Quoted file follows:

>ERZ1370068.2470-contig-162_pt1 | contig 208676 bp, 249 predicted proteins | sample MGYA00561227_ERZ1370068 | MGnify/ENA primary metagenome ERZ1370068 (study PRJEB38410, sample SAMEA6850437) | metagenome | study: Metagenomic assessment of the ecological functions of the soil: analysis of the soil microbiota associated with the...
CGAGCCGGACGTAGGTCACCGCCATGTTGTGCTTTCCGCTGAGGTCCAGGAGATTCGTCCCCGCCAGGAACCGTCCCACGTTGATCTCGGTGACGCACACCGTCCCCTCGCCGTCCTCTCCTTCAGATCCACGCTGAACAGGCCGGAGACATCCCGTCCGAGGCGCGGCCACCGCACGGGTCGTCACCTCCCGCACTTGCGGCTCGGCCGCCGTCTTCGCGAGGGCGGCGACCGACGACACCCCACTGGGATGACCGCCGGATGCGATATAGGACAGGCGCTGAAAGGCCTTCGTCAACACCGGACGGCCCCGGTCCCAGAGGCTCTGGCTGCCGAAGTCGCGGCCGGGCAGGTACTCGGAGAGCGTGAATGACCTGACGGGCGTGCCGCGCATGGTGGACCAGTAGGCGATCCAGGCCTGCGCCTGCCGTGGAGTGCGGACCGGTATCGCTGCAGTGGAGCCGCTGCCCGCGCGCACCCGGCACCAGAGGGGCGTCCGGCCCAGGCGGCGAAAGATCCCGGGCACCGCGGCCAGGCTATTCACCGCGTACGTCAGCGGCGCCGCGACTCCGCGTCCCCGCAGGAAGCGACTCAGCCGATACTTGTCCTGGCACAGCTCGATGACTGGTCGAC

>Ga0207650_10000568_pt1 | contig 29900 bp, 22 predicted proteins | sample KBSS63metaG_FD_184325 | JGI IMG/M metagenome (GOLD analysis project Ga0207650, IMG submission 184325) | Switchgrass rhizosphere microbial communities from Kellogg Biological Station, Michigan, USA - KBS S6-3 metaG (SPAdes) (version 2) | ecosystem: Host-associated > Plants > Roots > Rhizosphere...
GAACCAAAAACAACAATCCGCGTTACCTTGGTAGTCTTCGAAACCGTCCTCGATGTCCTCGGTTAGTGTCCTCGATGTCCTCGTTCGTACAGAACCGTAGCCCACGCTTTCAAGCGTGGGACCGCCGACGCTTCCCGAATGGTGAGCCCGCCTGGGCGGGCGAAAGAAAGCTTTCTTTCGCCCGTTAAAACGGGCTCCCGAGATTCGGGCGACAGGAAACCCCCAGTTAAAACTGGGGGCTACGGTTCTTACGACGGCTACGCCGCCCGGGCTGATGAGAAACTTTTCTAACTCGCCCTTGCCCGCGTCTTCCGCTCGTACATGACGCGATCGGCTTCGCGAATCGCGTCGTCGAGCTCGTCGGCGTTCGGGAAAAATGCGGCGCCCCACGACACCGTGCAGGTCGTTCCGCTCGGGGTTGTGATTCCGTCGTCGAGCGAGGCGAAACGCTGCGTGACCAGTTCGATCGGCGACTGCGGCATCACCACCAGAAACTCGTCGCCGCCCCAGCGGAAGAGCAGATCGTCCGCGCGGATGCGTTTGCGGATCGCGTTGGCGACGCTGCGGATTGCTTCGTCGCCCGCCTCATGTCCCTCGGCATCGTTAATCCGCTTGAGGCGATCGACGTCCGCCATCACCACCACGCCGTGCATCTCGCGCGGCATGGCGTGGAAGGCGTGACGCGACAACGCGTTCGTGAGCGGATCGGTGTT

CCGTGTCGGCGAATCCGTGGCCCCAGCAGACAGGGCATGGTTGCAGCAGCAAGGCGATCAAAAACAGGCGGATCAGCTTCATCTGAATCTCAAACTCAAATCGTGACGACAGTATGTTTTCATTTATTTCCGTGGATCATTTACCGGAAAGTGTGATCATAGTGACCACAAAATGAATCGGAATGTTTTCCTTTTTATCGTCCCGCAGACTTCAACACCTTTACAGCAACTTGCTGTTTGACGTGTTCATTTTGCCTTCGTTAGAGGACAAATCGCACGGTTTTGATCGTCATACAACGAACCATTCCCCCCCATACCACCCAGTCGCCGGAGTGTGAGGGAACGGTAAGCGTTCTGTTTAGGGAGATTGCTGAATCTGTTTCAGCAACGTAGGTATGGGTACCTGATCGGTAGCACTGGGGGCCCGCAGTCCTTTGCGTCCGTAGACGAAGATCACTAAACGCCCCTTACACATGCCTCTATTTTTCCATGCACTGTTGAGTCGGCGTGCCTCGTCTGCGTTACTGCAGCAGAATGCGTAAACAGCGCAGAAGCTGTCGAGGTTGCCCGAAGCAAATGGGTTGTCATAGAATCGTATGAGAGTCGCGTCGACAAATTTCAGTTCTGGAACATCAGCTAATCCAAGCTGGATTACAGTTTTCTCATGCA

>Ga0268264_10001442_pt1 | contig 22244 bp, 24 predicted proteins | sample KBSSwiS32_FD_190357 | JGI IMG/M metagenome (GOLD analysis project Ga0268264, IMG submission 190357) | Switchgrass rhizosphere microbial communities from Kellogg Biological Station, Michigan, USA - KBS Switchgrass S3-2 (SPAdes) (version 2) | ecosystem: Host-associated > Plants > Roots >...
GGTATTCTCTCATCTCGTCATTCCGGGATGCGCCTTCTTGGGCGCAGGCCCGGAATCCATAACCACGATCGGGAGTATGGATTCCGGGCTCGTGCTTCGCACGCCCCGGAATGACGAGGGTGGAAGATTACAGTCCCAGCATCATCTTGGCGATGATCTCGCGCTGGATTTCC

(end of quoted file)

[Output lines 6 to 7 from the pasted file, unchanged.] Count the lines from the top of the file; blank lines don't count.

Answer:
>Ga0268264_10001442_pt1 | contig 22244 bp, 24 predicted proteins | sample KBSSwiS32_FD_190357 | JGI IMG/M metagenome (GOLD analysis project Ga0268264, IMG submission 190357) | Switchgrass rhizosphere microbial communities from Kellogg Biological Station, Michigan, USA - KBS Switchgrass S3-2 (SPAdes) (version 2) | ecosystem: Host-associated > Plants > Roots >...
GGTATTCTCTCATCTCGTCATTCCGGGATGCGCCTTCTTGGGCGCAGGCCCGGAATCCATAACCACGATCGGGAGTATGGATTCCGGGCTCGTGCTTCGCACGCCCCGGAATGACGAGGGTGGAAGATTACAGTCCCAGCATCATCTTGGCGATGATCTCGCGCTGGATTTCC